Epidemics and Pandemics

Epidemics and Pandemics

September 2, 2019 15 By Peter Engel


With the constant media coverage of diseases
like the zika virus, ebola, H1N1 and the yearly flu, we keep hearing about the threat of epidemics
and pandemics, but what do these really mean when it comes to disease emergence and spread? The baseline or endemic level of a disease,
is the amount that is usually present in a given community. An epidemic is a drastic increase in the number
of people infected with that disease, in that same community. A pandemic refers to an epidemic that has
spread to several countries or continents, affecting a large number of people. So what can cause an epidemic? Epidemics can be caused by a couple different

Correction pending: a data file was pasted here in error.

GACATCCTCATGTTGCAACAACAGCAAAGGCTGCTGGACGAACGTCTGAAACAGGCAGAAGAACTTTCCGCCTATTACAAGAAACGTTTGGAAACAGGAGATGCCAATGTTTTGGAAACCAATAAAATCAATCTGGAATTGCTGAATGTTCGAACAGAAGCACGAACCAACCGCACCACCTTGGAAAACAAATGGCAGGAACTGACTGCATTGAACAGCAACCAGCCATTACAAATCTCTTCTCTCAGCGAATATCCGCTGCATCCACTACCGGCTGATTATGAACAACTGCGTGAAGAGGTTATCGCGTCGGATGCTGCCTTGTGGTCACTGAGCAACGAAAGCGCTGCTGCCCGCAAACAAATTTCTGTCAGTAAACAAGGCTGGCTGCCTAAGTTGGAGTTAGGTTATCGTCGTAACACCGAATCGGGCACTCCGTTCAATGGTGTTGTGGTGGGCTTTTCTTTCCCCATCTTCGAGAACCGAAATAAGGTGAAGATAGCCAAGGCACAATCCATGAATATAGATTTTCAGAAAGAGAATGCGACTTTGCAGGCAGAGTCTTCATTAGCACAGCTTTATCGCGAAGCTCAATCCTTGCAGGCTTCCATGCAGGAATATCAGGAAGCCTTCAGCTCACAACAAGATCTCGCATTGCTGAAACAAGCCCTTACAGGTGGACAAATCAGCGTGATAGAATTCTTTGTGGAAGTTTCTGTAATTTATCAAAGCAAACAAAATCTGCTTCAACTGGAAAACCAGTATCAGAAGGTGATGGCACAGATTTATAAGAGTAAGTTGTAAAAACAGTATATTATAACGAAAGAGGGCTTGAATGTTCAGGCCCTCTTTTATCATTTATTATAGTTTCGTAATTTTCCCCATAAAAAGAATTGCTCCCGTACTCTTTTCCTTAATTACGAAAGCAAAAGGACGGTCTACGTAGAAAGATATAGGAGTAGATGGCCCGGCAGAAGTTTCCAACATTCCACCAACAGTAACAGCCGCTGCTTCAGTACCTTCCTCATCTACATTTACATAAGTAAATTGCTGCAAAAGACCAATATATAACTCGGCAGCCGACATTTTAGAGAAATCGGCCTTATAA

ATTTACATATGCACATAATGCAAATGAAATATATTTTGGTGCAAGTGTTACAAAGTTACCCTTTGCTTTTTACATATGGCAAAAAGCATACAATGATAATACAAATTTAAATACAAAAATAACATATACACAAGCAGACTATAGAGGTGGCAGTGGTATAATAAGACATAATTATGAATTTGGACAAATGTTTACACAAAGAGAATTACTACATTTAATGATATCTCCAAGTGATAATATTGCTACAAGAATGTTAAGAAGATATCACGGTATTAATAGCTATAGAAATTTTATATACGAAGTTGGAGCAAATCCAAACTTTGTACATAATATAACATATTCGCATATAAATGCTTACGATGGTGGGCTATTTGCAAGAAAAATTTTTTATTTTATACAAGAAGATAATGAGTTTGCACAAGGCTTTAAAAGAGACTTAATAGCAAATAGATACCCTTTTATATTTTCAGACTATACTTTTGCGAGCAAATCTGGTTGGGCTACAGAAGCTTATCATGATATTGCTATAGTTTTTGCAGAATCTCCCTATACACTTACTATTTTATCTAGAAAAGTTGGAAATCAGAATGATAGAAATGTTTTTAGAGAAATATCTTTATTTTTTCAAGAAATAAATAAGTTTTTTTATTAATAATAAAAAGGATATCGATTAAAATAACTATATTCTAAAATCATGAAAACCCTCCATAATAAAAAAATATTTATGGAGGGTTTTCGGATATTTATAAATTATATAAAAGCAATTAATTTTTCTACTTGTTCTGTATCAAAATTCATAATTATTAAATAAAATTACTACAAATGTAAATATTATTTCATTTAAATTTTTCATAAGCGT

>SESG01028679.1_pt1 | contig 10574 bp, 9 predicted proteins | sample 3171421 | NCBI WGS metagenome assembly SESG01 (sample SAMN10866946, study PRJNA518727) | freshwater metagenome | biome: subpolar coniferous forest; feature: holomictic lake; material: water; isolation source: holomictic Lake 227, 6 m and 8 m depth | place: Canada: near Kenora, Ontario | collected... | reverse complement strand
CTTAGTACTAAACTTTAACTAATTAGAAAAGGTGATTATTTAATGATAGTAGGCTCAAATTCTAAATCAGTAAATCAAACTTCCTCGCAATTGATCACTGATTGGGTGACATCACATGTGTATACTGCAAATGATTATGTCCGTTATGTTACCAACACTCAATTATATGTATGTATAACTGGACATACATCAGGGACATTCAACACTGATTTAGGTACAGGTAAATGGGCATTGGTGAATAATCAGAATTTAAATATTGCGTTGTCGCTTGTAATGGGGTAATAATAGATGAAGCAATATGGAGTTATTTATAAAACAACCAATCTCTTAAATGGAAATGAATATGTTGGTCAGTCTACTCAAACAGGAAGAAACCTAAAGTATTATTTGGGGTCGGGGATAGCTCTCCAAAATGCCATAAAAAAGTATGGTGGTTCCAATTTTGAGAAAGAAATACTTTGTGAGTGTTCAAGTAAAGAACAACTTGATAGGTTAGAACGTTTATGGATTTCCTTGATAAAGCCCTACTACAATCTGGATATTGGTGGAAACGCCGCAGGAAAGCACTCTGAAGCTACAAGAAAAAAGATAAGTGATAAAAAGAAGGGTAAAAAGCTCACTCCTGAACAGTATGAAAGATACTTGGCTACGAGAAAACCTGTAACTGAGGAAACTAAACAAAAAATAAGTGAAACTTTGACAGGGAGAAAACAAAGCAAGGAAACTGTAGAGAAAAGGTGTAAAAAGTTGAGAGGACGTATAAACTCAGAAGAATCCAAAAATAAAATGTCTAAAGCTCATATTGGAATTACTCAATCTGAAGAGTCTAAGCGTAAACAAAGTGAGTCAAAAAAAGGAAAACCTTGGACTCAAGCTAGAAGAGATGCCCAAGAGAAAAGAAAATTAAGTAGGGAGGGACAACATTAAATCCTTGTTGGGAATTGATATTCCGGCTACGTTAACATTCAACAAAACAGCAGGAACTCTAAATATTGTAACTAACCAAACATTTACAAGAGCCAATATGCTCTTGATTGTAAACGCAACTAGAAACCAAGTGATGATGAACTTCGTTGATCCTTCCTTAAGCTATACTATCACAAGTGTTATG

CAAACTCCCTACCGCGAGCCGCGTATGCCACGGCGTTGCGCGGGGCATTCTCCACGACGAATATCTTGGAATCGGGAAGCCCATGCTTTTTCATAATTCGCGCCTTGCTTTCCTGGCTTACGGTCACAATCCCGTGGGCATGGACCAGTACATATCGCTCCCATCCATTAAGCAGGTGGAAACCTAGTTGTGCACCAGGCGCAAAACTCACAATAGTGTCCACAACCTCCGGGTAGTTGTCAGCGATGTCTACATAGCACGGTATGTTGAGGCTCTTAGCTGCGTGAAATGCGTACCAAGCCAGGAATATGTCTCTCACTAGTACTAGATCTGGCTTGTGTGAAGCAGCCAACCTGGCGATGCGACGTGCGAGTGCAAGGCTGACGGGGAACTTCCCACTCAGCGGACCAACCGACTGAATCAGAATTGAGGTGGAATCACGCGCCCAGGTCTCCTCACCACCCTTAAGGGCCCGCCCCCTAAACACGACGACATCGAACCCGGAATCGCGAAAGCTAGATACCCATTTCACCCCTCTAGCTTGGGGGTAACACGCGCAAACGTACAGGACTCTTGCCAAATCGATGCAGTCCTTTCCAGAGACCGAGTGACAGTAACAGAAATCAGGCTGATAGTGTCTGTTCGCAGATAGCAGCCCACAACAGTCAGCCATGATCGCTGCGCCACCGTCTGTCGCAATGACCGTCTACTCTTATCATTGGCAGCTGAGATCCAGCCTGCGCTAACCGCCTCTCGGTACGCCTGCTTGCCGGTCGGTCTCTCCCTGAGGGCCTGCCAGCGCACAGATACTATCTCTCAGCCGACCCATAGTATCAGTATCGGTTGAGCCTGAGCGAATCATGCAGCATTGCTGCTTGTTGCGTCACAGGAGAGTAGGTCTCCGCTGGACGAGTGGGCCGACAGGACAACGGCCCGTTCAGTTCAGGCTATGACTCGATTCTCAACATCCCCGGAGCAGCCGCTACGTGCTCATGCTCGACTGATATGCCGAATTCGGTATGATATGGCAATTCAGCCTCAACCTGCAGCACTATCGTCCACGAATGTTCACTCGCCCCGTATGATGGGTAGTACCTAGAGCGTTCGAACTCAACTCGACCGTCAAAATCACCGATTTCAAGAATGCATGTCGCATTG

factors including: • An increase in the amount of a disease
or its virulence • Its appearance in a new location
• An enhanced mode of transmission • A change in the susceptibility of the
host to being infected and
• Increased host exposure or a new method of host infection 3 common ways epidemics can be spread are:
• From a common-source, where a group of people are all exposed to an infectious agent
or toxin from the same source • By propagated outbreak, with transmission
from one person to another Or
• Using a vector or carrier (like mosquitoes) that interact with humans and transmits the
disease To classify the spread of disease as a pandemic,
there need to be community level outbreak epidemics in at least one other country in
a different world health organization defined region, which means the disease is starting
to spread around the world. By this time the respective governments of
outbreak-stricken countries should have taken action to halt disease progression and implement
national health strategies. So next time you hear about epidemics and
pandemics on the news, you don’t need to prepare to flee to Antarctica. Take some time
to learn more about the disease, how it’s spread and where it is prevalent, to keep
yourself safe. For more information please visit the WHO’s
website at www.who.int